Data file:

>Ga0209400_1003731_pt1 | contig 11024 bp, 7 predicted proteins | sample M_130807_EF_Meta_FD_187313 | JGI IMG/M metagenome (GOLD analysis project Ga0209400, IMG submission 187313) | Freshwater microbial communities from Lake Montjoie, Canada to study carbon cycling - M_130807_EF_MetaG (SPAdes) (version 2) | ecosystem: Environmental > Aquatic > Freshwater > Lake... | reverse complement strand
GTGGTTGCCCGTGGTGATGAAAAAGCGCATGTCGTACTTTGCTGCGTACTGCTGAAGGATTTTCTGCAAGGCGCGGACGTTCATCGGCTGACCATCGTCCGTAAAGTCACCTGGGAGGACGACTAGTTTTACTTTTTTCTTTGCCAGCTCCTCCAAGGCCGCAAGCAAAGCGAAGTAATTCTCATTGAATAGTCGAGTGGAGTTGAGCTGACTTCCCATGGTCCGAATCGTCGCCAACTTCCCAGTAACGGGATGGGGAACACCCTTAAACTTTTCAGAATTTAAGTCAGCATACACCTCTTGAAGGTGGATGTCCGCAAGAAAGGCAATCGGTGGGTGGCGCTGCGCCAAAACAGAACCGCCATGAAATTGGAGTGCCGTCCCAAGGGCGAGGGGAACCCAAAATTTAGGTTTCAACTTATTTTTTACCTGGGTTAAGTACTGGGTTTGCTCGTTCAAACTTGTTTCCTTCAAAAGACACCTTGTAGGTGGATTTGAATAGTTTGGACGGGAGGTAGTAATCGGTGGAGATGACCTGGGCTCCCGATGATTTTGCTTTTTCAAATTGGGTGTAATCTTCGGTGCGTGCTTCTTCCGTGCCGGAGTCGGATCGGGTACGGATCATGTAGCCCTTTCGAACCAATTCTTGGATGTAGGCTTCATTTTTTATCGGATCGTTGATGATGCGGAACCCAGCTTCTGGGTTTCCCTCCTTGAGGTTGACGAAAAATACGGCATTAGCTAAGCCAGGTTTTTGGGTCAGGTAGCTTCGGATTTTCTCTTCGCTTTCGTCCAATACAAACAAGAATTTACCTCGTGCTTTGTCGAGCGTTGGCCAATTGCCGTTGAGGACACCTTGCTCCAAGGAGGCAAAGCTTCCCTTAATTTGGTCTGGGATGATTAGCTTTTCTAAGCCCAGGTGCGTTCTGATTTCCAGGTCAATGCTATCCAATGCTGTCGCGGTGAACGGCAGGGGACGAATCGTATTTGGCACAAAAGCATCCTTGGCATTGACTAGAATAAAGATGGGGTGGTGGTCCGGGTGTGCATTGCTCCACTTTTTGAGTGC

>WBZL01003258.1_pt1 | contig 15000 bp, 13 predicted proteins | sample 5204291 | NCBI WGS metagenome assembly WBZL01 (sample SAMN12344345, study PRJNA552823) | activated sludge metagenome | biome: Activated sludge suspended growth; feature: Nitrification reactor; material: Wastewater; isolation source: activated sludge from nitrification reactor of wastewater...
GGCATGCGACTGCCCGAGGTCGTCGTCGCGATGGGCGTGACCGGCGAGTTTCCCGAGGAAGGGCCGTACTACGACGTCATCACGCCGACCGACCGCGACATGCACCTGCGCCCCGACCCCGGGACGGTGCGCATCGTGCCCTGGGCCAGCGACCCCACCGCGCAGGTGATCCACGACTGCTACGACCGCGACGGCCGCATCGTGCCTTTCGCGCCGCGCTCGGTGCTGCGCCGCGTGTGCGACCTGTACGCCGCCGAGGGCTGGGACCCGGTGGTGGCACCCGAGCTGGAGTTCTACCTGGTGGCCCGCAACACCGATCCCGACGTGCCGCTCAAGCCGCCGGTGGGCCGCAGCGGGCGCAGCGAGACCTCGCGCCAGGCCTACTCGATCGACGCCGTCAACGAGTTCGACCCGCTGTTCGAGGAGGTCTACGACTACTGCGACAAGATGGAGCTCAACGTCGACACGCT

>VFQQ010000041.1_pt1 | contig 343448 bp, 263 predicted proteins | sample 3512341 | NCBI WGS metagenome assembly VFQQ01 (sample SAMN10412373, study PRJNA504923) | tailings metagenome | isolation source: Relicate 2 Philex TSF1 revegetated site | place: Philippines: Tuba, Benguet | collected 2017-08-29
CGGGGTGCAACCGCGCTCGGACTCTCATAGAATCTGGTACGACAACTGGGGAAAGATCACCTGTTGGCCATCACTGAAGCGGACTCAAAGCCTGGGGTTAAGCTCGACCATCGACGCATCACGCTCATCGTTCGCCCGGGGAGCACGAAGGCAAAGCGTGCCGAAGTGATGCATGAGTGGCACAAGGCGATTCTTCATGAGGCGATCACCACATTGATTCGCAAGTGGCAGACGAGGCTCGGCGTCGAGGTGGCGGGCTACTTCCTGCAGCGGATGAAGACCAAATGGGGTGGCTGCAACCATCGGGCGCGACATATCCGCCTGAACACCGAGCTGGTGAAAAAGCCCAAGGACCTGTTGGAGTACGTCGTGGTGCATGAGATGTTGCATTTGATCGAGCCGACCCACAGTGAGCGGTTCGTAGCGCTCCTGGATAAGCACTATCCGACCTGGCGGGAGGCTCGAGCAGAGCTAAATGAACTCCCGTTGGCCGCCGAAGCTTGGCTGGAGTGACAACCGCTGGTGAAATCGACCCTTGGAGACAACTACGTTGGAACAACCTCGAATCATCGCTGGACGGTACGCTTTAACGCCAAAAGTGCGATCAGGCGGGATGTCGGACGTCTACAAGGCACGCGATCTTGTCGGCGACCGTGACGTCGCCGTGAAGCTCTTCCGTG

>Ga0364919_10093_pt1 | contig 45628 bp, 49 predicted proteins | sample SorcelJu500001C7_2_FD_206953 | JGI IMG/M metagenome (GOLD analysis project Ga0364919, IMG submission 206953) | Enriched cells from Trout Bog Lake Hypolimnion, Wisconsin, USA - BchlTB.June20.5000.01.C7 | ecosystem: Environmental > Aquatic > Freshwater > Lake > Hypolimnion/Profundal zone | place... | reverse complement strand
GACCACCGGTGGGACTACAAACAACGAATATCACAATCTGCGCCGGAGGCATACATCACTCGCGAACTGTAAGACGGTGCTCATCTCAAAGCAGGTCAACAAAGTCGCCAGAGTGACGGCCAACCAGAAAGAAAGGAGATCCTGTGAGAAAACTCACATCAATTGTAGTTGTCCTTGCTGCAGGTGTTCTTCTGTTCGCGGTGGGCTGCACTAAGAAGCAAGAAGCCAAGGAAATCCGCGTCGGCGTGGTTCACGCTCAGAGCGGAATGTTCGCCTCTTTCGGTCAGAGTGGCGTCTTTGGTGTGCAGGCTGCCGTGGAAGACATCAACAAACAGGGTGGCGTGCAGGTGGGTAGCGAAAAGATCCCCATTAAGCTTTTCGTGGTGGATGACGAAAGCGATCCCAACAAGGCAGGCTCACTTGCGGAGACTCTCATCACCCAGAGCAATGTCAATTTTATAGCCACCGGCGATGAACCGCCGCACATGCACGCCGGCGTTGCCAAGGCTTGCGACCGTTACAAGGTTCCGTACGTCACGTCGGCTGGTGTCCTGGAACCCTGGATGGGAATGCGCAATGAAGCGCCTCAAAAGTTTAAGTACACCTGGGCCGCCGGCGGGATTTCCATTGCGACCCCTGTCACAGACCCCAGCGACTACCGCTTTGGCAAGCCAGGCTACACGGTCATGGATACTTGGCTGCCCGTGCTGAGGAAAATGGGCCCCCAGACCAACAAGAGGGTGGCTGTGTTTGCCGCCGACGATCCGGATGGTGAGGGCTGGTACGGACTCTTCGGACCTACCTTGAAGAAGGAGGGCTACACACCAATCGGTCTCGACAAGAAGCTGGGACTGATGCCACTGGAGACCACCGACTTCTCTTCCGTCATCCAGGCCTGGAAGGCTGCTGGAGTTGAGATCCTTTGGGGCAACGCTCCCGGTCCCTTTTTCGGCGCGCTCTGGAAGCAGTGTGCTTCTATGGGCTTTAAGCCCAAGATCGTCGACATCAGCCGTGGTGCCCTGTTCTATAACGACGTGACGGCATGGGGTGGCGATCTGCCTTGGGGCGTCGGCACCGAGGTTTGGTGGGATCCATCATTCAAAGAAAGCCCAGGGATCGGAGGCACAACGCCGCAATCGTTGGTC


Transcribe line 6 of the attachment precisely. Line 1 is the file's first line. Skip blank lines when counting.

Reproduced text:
CGGGGTGCAACCGCGCTCGGACTCTCATAGAATCTGGTACGACAACTGGGGAAAGATCACCTGTTGGCCATCACTGAAGCGGACTCAAAGCCTGGGGTTAAGCTCGACCATCGACGCATCACGCTCATCGTTCGCCCGGGGAGCACGAAGGCAAAGCGTGCCGAAGTGATGCATGAGTGGCACAAGGCGATTCTTCATGAGGCGATCACCACATTGATTCGCAAGTGGCAGACGAGGCTCGGCGTCGAGGTGGCGGGCTACTTCCTGCAGCGGATGAAGACCAAATGGGGTGGCTGCAACCATCGGGCGCGACATATCCGCCTGAACACCGAGCTGGTGAAAAAGCCCAAGGACCTGTTGGAGTACGTCGTGGTGCATGAGATGTTGCATTTGATCGAGCCGACCCACAGTGAGCGGTTCGTAGCGCTCCTGGATAAGCACTATCCGACCTGGCGGGAGGCTCGAGCAGAGCTAAATGAACTCCCGTTGGCCGCCGAAGCTTGGCTGGAGTGACAACCGCTGGTGAAATCGACCCTTGGAGACAACTACGTTGGAACAACCTCGAATCATCGCTGGACGGTACGCTTTAACGCCAAAAGTGCGATCAGGCGGGATGTCGGACGTCTACAAGGCACGCGATCTTGTCGGCGACCGTGACGTCGCCGTGAAGCTCTTCCGTG